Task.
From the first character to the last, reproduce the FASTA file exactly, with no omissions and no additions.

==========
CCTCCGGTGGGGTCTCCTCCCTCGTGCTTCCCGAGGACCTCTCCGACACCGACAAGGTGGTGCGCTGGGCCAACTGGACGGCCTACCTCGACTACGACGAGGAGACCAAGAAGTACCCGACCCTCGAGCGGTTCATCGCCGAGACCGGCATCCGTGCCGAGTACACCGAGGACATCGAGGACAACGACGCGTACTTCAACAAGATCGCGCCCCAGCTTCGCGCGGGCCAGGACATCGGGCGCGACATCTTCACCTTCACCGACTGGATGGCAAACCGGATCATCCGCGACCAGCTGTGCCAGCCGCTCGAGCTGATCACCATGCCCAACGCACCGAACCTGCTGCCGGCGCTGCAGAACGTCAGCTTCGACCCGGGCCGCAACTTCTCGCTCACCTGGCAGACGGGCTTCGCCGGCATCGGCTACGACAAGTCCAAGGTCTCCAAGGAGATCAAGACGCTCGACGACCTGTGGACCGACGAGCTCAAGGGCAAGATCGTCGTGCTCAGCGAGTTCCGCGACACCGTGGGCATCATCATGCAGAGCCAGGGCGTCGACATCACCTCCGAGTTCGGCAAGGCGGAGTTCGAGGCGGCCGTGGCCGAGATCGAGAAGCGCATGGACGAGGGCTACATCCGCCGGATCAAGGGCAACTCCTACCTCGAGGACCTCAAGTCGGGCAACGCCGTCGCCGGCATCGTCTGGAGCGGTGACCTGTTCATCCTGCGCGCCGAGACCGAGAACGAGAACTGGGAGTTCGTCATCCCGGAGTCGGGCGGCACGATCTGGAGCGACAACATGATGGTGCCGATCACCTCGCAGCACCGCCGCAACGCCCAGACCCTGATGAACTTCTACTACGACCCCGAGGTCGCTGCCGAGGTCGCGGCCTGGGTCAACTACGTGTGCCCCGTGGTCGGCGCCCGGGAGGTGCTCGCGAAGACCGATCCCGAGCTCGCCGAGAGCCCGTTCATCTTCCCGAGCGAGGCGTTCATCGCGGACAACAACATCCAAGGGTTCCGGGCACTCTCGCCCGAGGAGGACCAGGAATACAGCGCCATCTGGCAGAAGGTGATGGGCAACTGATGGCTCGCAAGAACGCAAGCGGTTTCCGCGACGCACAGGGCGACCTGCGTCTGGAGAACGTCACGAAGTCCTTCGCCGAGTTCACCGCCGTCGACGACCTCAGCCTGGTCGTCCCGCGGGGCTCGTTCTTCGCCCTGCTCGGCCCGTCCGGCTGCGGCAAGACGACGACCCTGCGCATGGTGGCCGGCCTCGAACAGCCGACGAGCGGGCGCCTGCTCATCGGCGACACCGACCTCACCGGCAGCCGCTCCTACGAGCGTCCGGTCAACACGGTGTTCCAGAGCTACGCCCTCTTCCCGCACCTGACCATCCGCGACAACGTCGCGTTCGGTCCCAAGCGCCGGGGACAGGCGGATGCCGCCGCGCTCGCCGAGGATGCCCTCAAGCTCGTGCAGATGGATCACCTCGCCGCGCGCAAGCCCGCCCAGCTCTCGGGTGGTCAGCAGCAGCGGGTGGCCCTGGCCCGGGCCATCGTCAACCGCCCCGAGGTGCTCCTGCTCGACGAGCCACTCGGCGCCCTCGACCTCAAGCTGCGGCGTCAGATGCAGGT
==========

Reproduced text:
CCTCCGGTGGGGTCTCCTCCCTCGTGCTTCCCGAGGACCTCTCCGACACCGACAAGGTGGTGCGCTGGGCCAACTGGACGGCCTACCTCGACTACGACGAGGAGACCAAGAAGTACCCGACCCTCGAGCGGTTCATCGCCGAGACCGGCATCCGTGCCGAGTACACCGAGGACATCGAGGACAACGACGCGTACTTCAACAAGATCGCGCCCCAGCTTCGCGCGGGCCAGGACATCGGGCGCGACATCTTCACCTTCACCGACTGGATGGCAAACCGGATCATCCGCGACCAGCTGTGCCAGCCGCTCGAGCTGATCACCATGCCCAACGCACCGAACCTGCTGCCGGCGCTGCAGAACGTCAGCTTCGACCCGGGCCGCAACTTCTCGCTCACCTGGCAGACGGGCTTCGCCGGCATCGGCTACGACAAGTCCAAGGTCTCCAAGGAGATCAAGACGCTCGACGACCTGTGGACCGACGAGCTCAAGGGCAAGATCGTCGTGCTCAGCGAGTTCCGCGACACCGTGGGCATCATCATGCAGAGCCAGGGCGTCGACATCACCTCCGAGTTCGGCAAGGCGGAGTTCGAGGCGGCCGTGGCCGAGATCGAGAAGCGCATGGACGAGGGCTACATCCGCCGGATCAAGGGCAACTCCTACCTCGAGGACCTCAAGTCGGGCAACGCCGTCGCCGGCATCGTCTGGAGCGGTGACCTGTTCATCCTGCGCGCCGAGACCGAGAACGAGAACTGGGAGTTCGTCATCCCGGAGTCGGGCGGCACGATCTGGAGCGACAACATGATGGTGCCGATCACCTCGCAGCACCGCCGCAACGCCCAGACCCTGATGAACTTCTACTACGACCCCGAGGTCGCTGCCGAGGTCGCGGCCTGGGTCAACTACGTGTGCCCCGTGGTCGGCGCCCGGGAGGTGCTCGCGAAGACCGATCCCGAGCTCGCCGAGAGCCCGTTCATCTTCCCGAGCGAGGCGTTCATCGCGGACAACAACATCCAAGGGTTCCGGGCACTCTCGCCCGAGGAGGACCAGGAATACAGCGCCATCTGGCAGAAGGTGATGGGCAACTGATGGCTCGCAAGAACGCAAGCGGTTTCCGCGACGCACAGGGCGACCTGCGTCTGGAGAACGTCACGAAGTCCTTCGCCGAGTTCACCGCCGTCGACGACCTCAGCCTGGTCGTCCCGCGGGGCTCGTTCTTCGCCCTGCTCGGCCCGTCCGGCTGCGGCAAGACGACGACCCTGCGCATGGTGGCCGGCCTCGAACAGCCGACGAGCGGGCGCCTGCTCATCGGCGACACCGACCTCACCGGCAGCCGCTCCTACGAGCGTCCGGTCAACACGGTGTTCCAGAGCTACGCCCTCTTCCCGCACCTGACCATCCGCGACAACGTCGCGTTCGGTCCCAAGCGCCGGGGACAGGCGGATGCCGCCGCGCTCGCCGAGGATGCCCTCAAGCTCGTGCAGATGGATCACCTCGCCGCGCGCAAGCCCGCCCAGCTCTCGGGTGGTCAGCAGCAGCGGGTGGCCCTGGCCCGGGCCATCGTCAACCGCCCCGAGGTGCTCCTGCTCGACGAGCCACTCGGCGCCCTCGACCTCAAGCTGCGGCGTCAGATGCAGGT